After Ruud Awakening's easy Karaka Million victory trainer sets sights on Australia.
The Auckland Racing Club organisers were desperate to get Australian jockey Craig Williams to the birdcage presentation after last night's dashing $1 million New Zealand Bloodstock Karaka Million.
"Please hurry," one official urged Williams as the cast of thousands who own winner Ruud Awakening filled the victory dais and every available space in front of it.
Instead, Williams, who ticks every possible box in the public relations area, went over and patted Ruud Awakening.
Williams has more than last night's million dollar race in mind.
So, does Ruud Awakening have Australian potential?
"For sure," said Williams.
"When I saw her replays in Australia I was impressed, but she was more impressive tonight.
"You know, she has even more than what we saw tonight. She's a very, very smart filly.
"She has a good head to think with and outstanding ability.
"She is certainly up to Australian juvenile class."
So, after last night, is the Golden Slipper Stakes a possibility?
Perhaps New Zealand's first winner?
"That's the way we've been thinking," said trainer Stephen Marsh.
Last night's $550,000 Karaka Million first prize leaves plenty of latitude to pay the late entry fee for the Golden Slipper, a race Ruud Awakening is not nominated for.
There might be 10 shares in Ruud Awakening, but clearly some of those shares have multiple participants - there would have been at least 70 at the presentation.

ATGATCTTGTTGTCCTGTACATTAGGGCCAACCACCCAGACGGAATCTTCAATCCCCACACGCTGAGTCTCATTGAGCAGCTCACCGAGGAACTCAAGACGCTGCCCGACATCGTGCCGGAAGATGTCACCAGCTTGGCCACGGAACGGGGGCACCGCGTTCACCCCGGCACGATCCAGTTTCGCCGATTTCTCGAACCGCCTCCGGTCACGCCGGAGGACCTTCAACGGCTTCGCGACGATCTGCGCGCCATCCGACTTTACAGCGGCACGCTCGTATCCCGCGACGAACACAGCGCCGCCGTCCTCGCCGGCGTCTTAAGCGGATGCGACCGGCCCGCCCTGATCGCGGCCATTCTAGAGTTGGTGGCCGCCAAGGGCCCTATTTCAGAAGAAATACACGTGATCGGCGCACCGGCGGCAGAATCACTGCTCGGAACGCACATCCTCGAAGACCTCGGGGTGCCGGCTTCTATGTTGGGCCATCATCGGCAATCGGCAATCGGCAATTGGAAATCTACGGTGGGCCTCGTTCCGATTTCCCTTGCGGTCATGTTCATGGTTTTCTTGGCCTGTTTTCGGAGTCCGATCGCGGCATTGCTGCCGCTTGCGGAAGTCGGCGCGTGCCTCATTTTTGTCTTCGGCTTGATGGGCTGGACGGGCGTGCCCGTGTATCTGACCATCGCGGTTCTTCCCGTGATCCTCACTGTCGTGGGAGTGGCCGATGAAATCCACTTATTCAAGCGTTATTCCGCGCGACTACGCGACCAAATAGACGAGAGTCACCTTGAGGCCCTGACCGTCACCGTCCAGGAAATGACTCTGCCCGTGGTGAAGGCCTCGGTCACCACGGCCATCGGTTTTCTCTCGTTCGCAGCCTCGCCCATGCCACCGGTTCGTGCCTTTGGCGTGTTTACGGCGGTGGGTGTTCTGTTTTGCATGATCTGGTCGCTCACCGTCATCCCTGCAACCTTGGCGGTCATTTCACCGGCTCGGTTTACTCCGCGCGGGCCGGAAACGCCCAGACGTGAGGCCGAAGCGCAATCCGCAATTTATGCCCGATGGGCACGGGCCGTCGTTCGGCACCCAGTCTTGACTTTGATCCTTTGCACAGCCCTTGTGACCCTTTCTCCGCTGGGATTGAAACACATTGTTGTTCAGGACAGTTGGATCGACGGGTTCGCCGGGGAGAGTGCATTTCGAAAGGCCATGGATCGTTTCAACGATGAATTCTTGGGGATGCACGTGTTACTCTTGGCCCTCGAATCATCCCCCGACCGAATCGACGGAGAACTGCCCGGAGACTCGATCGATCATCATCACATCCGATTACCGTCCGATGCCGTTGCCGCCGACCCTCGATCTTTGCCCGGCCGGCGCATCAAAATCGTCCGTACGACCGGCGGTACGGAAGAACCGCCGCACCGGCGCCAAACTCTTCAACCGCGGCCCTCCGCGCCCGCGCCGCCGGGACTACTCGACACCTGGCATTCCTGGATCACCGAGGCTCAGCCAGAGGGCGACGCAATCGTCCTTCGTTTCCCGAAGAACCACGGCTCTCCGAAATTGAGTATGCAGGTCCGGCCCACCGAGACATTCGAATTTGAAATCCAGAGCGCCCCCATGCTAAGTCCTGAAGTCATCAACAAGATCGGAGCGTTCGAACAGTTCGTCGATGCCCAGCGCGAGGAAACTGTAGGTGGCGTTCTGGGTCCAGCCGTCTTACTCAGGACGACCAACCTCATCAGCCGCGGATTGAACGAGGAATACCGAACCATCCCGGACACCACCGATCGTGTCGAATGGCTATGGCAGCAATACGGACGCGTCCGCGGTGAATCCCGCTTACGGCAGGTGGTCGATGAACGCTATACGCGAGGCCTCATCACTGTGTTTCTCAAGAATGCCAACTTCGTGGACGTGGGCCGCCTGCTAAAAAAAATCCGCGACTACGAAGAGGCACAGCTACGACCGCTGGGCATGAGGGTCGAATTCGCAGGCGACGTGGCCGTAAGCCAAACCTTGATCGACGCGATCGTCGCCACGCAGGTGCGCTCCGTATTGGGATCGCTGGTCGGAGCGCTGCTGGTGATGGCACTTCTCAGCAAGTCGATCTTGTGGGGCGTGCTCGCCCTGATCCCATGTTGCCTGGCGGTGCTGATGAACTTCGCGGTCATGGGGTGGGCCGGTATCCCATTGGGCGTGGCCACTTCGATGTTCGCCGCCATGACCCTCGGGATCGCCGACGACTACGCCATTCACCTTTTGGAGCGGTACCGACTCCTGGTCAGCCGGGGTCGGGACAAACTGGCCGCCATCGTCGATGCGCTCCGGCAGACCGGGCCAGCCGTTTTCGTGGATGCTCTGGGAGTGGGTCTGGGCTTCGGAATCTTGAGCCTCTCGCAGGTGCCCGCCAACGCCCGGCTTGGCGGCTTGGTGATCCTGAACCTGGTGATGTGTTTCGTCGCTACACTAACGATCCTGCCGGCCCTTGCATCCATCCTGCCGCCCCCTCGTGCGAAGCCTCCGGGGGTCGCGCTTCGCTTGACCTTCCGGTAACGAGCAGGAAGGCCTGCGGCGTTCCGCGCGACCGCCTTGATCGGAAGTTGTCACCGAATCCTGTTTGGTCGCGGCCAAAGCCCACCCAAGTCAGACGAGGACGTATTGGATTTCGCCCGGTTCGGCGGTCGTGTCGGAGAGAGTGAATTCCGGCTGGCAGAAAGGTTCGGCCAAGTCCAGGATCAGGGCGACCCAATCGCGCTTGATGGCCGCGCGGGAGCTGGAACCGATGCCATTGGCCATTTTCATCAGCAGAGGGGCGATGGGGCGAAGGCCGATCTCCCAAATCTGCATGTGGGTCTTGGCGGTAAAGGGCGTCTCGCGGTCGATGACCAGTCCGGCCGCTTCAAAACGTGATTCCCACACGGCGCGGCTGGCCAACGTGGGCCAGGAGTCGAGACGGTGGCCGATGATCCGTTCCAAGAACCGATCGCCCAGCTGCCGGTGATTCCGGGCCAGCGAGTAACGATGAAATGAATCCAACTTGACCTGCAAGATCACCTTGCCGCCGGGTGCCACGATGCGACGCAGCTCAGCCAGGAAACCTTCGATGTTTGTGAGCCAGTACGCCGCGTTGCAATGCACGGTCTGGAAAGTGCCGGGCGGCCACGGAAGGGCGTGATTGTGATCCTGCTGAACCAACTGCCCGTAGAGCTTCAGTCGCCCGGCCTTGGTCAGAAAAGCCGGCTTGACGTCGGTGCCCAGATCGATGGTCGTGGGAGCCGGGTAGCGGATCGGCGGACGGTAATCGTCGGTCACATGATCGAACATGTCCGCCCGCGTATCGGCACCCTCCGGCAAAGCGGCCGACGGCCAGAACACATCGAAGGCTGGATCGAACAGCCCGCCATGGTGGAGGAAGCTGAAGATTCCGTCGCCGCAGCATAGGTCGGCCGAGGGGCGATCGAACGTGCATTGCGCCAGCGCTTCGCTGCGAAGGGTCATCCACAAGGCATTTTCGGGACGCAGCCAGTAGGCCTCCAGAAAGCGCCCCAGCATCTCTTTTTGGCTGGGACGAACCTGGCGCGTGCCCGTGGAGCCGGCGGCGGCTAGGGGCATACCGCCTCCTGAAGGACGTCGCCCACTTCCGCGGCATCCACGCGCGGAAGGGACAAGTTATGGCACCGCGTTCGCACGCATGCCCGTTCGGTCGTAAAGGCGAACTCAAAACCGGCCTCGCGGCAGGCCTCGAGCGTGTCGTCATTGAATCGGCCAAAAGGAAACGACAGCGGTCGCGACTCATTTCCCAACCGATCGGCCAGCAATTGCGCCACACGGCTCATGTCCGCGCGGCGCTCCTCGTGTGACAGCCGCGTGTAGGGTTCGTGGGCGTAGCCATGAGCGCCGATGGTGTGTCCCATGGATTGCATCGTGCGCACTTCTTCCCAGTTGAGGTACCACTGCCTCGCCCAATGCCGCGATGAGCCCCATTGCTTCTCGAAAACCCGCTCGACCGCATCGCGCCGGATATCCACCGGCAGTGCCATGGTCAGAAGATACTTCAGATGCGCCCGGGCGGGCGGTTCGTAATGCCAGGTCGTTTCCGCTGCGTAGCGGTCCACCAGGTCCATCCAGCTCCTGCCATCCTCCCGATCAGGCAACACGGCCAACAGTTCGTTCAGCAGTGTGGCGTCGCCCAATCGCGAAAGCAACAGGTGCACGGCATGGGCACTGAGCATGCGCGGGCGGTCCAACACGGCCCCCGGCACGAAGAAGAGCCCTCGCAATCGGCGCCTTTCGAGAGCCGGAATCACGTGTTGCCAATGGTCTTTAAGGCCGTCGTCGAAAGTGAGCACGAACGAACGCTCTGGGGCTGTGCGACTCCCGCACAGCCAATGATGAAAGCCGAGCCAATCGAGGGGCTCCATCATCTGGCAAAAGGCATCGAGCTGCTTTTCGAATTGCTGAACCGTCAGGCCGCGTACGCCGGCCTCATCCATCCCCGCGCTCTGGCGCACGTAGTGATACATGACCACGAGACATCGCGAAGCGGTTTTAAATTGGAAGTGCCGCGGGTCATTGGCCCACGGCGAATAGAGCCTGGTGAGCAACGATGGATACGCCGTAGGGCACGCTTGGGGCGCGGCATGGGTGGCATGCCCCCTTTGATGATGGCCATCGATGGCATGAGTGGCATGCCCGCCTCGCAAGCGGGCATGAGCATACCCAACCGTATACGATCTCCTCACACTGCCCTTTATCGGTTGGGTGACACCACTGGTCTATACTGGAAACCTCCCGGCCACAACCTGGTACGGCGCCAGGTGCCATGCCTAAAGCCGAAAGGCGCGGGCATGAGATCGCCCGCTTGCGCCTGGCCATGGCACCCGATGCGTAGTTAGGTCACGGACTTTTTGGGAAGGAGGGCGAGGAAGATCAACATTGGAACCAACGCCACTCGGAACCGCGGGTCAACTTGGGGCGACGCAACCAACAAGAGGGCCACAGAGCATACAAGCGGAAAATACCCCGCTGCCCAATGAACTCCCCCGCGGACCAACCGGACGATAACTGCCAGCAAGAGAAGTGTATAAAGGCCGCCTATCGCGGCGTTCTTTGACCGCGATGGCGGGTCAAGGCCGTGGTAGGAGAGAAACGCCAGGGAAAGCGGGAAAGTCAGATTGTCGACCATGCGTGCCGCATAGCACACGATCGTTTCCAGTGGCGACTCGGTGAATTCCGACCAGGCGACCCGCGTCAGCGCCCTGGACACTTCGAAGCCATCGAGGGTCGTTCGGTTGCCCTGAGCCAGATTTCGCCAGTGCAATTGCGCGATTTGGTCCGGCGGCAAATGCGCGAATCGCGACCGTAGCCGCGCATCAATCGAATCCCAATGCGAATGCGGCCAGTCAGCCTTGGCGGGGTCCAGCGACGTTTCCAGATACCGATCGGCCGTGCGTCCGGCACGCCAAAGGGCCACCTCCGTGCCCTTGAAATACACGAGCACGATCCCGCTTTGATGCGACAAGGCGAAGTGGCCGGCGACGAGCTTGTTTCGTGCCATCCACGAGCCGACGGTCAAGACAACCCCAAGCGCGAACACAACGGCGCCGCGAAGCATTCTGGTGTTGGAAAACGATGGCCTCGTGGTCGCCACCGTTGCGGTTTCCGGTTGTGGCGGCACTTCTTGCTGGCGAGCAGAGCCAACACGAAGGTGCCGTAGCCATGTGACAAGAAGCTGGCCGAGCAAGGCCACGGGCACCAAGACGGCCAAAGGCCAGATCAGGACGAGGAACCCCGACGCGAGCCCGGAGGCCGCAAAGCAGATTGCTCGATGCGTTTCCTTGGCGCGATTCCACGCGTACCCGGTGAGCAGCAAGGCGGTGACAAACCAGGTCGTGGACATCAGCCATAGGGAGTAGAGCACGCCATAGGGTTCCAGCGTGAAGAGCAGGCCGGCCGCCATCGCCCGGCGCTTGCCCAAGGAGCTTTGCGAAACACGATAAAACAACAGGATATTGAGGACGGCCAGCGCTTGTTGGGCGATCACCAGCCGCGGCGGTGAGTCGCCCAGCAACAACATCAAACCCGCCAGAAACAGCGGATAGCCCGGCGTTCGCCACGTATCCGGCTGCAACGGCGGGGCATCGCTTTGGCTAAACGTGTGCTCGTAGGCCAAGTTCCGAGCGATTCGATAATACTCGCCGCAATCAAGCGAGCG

Rugby legend Sir Colin Meads was one of them: "This is like winning a rugby test you weren't meant to win," he said.
Marsh said he didn't expect Ruud Awakening to lead.
"They usually go very hard early in this race.
"But when I saw how she was travelling under Craig I was pleased she was in front."
Stephen Marsh's father Bruce, a former top jockey with a Melbourne Cup on his CV, watched the race with his son.
"I was every bit as excited as Stephen," said Bruce Marsh, these days a successful Singapore trainer.
Fantastic Honour came from three back along the rail to finish a gallant second ahead of Touche.
Four hundred metres from the finish of the New Zealand Bloodstock Insurance Karaka 3YO Mile rider Jonathan Riddell thought he was going to miss out on racing room.
Two hundred metres later Riddell had the opposite problem - his mount Choice Bro had too much room. Choice Bro thought his job was done once he got to the lead and switched off.
But it all worked out well - Riddell managed to keep the handsome colt going well enough to beat Single Act.
"Boy, did he switch off big time," Riddell told trainer John Sargent.
"Yeah, he can do that, so it gives you the chance to ride him cold," said Sargent.
Choice Bro has a brilliant sprint when produced into a gap. At the 200m he made his own gap between the leaders and sprinted very quickly, before buttoning off just as quickly.
The winner of $300,000-plus disappointed in a Queensland campaign as a late juvenile after winning the Manawatu Sires Produce.
"He went okay for the first couple of starts, then dropped right off," said Sargent. "We brought him home and spelled him and it wasn't until we put him back into work that we found he was lame behind.
"The x-ray showed a hairline crack of his back cannon bone, so he spent six weeks in his box."
Sargent said he will aim the Choisir colt at the Derby in March and see where that challenge ends up.
Star galloper Ocean Park strutted his stuff in front of the Ellerslie crowd and no one was more impressed than rider Lisa Allpress.
"That track out there is very, very hard, but he was very, very comfortable," said Allpress, after he galloped comfortably alongside stablemate Dashing Thunder at the completion of an exhibition gallop.
Dashing Thunder has physical issues which prevented a potential sale to Asia, but he is known as an excellent trackworker.
He was being ridden along while Ocean Park was under a hold.
Despite appearing to be travelling easily, Ocean Park ran 1000m in 56.96, the 800m in 44.38 and the final 600m in 33.12. "He could race tonight if he had to," said trainer and part-owner Gary Hennessey.